Regular expressions (regex, or regexp) are a powerful text/string searching tool, that the internet often describes as “wildcards on steriods”. They provide a framework for flexible string searching, pattern-matching, and replacement.
Regular expressions are most useful in the following situations:
- Reorganizing contents of a text file
- Parsing a text file (with Python’s
remodule for regular expressions!)
- Obtaining information from the command line about files or file contents
Importantly, regular expressions often differ somewhat between programming languages (e.g. Python, Bash, Perl, etc.), but the basic elements are usually the same. Here are some useful websites for practicing and testing regular expressions (be sure your language matches the website!):
This post discuss Perl-style regular expressions. If you find that your regular expression isn’t working in a certain program, it’s probably because the program doesn’t accept this flavor of regex (instead, it probably uses POSIX style regular expressions, which simply has a different syntax).
What are regular expressions?
In their simplest form, regular expressions are simply strings for searching text - any
ctl+F search you’ve ever done could be a regular expression. Where regular expressions get exciting is their use of wildcards and pattern-matching capabilities. Today’s cheatsheet provides a basic set of regular expression wildcards and other useful nuggets, specifically for Perl-style regular expressions.
Example: Renaming files
One common task is to rename lots of files, in a similar way. For example, assume you have a directory full of files like this:
These file names all follow a common pattern:
specimen<numbers>_CAPLETTERS_othernumbers.txt. We Let’s say we want to rename all of these files to have a new name with this pattern:
specimen<numbers>_othernumbers.txt. Essentially, we want to remove the middle chunk of capital letters from all file names. This is easily accomplished with regular expressions!
The simplest way to do this task is interfacing with a text editor, like TextWrangler for Mac or Kate for Linux, which can handle regular expressions. There are several command line tools, notably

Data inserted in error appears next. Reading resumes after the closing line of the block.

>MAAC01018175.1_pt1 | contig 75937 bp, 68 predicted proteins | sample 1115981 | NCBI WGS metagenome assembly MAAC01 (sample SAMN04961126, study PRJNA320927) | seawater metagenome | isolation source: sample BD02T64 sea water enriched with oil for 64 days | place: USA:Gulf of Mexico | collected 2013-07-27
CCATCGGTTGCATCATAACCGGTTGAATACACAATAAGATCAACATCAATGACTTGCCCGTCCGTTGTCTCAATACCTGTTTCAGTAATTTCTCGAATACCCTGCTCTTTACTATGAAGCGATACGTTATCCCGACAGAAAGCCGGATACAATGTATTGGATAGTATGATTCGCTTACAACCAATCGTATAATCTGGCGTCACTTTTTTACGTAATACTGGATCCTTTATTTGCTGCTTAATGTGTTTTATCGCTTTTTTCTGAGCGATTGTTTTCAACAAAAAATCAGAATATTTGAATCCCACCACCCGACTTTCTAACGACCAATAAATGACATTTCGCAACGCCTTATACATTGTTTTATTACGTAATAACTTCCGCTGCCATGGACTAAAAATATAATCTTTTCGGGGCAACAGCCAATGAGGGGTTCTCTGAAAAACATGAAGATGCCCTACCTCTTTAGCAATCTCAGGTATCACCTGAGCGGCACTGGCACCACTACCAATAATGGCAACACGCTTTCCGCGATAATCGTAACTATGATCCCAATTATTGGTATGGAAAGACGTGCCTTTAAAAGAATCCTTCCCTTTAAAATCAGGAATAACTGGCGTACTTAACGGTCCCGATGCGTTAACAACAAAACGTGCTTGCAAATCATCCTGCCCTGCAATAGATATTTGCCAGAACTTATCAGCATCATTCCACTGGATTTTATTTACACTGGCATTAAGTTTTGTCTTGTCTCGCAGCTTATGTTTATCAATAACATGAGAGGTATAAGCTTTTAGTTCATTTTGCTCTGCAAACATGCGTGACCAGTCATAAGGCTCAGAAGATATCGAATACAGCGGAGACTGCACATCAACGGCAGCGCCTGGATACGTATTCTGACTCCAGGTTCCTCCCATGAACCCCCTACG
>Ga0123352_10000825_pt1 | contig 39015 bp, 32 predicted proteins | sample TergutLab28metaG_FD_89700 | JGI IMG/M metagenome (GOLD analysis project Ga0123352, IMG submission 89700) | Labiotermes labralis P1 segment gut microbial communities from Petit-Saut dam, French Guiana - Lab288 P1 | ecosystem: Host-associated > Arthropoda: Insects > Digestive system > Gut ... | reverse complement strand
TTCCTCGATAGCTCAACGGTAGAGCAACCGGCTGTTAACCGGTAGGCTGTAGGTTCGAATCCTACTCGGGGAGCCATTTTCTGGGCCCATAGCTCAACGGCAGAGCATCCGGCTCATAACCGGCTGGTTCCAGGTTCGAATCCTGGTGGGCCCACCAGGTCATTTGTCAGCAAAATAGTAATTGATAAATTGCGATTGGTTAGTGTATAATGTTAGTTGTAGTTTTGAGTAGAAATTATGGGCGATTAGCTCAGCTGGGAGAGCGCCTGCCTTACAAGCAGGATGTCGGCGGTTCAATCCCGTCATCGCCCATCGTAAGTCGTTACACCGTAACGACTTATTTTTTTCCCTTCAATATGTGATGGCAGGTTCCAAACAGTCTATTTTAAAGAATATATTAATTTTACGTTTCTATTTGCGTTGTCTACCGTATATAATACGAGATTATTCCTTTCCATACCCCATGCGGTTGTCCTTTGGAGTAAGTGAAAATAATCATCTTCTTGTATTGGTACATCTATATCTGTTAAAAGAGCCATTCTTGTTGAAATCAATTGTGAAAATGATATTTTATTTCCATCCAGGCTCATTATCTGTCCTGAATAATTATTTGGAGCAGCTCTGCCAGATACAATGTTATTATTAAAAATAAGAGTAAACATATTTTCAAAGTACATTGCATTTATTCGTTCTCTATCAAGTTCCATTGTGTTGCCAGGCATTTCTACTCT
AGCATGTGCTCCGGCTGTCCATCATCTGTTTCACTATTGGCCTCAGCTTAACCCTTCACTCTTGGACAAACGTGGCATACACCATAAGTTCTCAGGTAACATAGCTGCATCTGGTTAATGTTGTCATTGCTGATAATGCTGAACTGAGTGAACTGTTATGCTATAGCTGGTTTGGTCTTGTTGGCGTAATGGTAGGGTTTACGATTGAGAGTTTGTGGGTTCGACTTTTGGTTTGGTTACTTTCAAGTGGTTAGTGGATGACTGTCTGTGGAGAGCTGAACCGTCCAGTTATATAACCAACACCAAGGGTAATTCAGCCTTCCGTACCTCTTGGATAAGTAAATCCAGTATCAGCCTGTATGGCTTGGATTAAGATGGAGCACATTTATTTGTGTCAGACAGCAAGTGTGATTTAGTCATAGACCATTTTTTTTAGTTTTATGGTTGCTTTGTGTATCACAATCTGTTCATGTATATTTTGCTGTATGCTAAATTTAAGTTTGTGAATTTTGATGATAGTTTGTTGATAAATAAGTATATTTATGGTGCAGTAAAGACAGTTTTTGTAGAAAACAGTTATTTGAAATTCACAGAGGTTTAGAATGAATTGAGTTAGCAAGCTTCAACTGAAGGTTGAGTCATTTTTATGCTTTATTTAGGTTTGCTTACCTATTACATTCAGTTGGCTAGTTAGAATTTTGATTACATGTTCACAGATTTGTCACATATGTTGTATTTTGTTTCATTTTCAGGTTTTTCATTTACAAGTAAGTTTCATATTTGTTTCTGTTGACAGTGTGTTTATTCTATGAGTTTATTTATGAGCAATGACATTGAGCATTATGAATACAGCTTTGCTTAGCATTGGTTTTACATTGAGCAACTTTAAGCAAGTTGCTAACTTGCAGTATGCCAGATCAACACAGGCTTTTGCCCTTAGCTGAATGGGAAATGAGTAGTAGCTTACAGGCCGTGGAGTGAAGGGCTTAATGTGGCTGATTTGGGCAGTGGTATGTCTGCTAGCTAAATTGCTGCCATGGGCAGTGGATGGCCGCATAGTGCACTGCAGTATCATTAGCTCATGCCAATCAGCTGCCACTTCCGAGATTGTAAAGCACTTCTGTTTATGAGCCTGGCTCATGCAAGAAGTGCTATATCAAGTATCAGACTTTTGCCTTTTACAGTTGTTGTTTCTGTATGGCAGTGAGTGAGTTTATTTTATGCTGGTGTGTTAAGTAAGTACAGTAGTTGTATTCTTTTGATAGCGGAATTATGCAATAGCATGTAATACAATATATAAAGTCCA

awk, which can also be used, but we won’t cover them here.
The basic strategy for this task is to:
- Pipe all files names to a file for editing:
ls *.txt > rename.txt.
- Open the editing file (
rename.txt) and perform a regex search/replace to obtain
mvcommands for renaming
- Execute that file (
sh rename.txt) to rename files
One example of a regex search/replace for this system is the following:
mv \1\2\3 \1_\2
These commands result in this example replacement:
mv specimen1_RMFIPBW_39640.txt specimen1_39640.txt
Remember to be extra flexible, here. For example, there are a different amount of digits after the word “specimen” in each file name, so we shouldn’t enforce, say, 2 digits only. We should capture any amount of digits that might be there (hence the
\d+, instead of
\d\d for 2 digits only, for example).
Python comes with a module called
re (regular expressions) for working with, you guessed it, regular expressions. This module is extremely useful for parsing and/or searching within text files. Extensive documentation for this module can be found here.
In today’s files, you will find the directory
hyphy_output/, which contains files for parsing and the two parsing scripts
parse_hyphy_output_extended.py. These script parses these (poorly-formatted) files for particular piece(s) of information (with the latter script parsing more complex amounts of info). See within for details!